It is safe to say that the impacts of climate change will be felt in some parts of the world more than others, and that in many regions these impacts are already making themselves apparent. One of the inevitable consequences of global warming is rising sea levels, caused by the dual effects of melting ice caps and the expansion of water volume in the oceans with increased temperatures, amongst other factors. In this week’s blog, I intend to focus on three cities which are under threat from flooding due to sea-level change, and look at how they are coping with the problem of sinking into the sea.

Jakarta

Jakarta is the world’s fastest sinking city, sinking on average 15 cm every year.

Jakarta is the world’s fastest sinking city, sinking on average 15 cm every year. Situated next to the Java sea, and home to 30 million people, there is a very real danger that this city will soon be completely submerged. The source of the problem is not, however, purely sea-level rise, but also to the fact that the city itself is sinking. This is not a purely geological issue and relates to a lack of sources of clean drinking water in the capital. The surface drinking water sources are too polluted to be considered safe places to drink, and a significant number of people are forced to dig their own illegal wells in order to access the cleaner, groundwater reservoirs. Draining the aquifers on which the city rests is causing the gradual subsidence of the region, but until clean drinking water is available to even the poorest of Jakarta’s residents, the problem is likely to continue into the future.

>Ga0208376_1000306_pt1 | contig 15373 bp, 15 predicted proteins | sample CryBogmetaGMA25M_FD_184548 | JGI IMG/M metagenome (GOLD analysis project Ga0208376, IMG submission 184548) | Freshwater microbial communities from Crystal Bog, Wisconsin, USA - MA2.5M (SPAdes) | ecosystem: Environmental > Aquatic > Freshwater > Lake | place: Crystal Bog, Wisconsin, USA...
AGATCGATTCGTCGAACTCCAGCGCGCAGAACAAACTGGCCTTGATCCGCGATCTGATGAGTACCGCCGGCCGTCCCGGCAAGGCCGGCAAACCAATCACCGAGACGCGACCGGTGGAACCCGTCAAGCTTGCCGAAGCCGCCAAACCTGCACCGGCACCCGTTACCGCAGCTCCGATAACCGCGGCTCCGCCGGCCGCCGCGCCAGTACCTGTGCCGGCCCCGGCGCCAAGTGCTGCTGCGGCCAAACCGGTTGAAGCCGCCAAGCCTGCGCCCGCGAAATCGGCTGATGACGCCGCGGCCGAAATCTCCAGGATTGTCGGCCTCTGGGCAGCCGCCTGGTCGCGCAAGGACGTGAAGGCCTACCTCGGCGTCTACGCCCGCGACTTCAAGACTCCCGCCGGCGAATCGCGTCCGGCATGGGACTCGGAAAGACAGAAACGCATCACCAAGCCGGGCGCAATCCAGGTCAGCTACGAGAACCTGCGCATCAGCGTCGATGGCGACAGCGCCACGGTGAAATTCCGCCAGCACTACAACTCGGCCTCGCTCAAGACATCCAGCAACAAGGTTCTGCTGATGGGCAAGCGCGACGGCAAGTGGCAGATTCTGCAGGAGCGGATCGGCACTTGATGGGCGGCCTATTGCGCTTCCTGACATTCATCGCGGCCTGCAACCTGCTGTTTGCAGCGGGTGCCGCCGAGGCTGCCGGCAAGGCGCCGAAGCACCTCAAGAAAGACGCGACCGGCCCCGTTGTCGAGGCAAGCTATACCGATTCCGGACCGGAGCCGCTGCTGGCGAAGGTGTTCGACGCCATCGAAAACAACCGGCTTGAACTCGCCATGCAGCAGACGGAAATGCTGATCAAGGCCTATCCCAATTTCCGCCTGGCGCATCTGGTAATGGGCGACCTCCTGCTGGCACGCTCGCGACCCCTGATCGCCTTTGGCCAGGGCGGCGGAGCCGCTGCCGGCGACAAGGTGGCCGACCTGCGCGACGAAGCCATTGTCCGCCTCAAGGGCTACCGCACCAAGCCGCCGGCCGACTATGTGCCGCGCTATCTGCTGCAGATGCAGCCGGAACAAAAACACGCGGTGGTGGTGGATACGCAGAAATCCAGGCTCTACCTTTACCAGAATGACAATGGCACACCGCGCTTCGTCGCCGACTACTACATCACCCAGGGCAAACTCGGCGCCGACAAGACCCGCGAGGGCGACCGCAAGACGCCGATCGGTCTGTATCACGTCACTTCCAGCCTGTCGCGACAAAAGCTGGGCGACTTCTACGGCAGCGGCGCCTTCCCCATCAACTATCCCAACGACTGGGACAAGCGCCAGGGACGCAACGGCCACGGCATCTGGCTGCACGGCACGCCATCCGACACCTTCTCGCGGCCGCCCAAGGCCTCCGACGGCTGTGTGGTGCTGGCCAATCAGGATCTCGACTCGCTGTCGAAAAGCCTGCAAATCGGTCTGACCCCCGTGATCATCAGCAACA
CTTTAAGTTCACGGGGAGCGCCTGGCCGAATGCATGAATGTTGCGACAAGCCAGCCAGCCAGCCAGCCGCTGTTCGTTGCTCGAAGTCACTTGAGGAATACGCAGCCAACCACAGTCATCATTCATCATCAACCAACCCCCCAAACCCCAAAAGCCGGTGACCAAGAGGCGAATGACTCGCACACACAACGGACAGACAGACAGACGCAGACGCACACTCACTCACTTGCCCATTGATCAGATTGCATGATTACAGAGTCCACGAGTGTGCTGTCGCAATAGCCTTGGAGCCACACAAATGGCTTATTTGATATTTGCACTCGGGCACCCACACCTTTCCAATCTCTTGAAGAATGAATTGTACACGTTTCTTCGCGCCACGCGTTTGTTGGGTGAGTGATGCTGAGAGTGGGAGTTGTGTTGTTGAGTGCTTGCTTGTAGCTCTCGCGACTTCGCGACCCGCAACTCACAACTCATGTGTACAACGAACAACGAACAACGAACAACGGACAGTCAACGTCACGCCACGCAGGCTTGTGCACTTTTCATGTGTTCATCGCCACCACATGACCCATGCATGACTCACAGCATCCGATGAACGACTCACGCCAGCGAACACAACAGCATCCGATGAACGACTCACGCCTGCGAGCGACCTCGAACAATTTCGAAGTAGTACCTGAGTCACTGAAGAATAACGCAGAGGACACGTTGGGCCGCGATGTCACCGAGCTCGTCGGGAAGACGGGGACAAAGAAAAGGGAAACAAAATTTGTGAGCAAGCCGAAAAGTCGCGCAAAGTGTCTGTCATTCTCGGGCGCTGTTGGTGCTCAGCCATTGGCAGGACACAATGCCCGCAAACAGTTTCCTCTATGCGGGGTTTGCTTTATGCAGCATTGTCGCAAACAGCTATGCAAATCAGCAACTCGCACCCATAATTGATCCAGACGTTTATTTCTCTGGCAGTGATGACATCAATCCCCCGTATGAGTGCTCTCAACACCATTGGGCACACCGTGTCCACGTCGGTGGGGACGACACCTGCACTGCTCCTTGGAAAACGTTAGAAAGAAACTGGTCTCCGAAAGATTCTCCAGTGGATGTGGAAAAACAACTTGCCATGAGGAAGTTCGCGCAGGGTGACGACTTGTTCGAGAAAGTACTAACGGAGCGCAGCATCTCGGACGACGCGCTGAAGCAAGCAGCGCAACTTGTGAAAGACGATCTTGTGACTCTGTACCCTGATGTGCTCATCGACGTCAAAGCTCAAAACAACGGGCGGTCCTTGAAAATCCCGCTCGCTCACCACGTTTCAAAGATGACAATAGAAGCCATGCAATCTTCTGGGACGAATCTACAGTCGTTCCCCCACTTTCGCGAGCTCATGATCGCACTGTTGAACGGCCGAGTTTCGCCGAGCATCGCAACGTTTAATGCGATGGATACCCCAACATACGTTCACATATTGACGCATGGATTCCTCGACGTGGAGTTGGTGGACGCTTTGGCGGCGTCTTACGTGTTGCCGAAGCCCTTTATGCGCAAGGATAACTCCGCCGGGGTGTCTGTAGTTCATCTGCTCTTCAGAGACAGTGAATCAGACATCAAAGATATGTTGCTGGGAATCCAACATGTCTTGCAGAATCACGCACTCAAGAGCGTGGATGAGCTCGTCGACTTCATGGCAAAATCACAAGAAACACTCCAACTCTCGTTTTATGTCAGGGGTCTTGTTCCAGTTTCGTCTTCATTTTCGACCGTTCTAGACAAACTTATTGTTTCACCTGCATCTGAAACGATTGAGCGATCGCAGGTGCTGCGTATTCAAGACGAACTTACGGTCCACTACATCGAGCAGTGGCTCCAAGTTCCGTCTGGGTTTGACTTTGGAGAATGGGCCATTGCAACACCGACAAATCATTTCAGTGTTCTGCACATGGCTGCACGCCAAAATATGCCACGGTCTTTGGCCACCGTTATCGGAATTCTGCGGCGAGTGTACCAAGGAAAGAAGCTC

Current measures to combat the flooding are minimal, although various government officials have tried and failed to make a difference, for example by beginning a clean-up of waterways in the city and setting out plans to develop at least a rudimentary sewage system. The city’s most ambitious move has been the construction of the city’s coastal wall (which will likely be submerged itself by 2030). This has been constructed in collaboration with the Dutch government in a project called the National Capital Integrated Coastal Development program. A further idea associated with this project is to put an even larger sea wall off the coast of Indonesia, essentially cutting off Jakarta from the rest of the Java sea. Critics, however, say that without solving the problems that are leading to flooding within the city, building larger and larger barriers to keep out the sea is likely to be ineffective.

Lagos

A large-scale idea to grow the economy in Lagos is to create a new financial centre, on a new ‘island’ called Eko Atlantic.

Lagos (Portuguese for lakes) is one of the most populous cities in Africa. Climate change has contributed to extreme storms, rainfall and rising sea levels, aggravating a flooding problem that has severely affected this country for decades. The people of Lagos are living on what is essentially a series of islands. Much of the city was built on top of swampland, which has since been reclaimed and settled, destroying one of the barriers which would have protected the city from the ever-encroaching ocean. Poor infrastructural planning has meant that most of the ground surface in the city is impenetrable, and water simply has nowhere to go but remain on the surface, taking days to drain away and leaving thousands impacted by flooding year upon year. One example of this is the terrible flooding that the city experienced in 2012.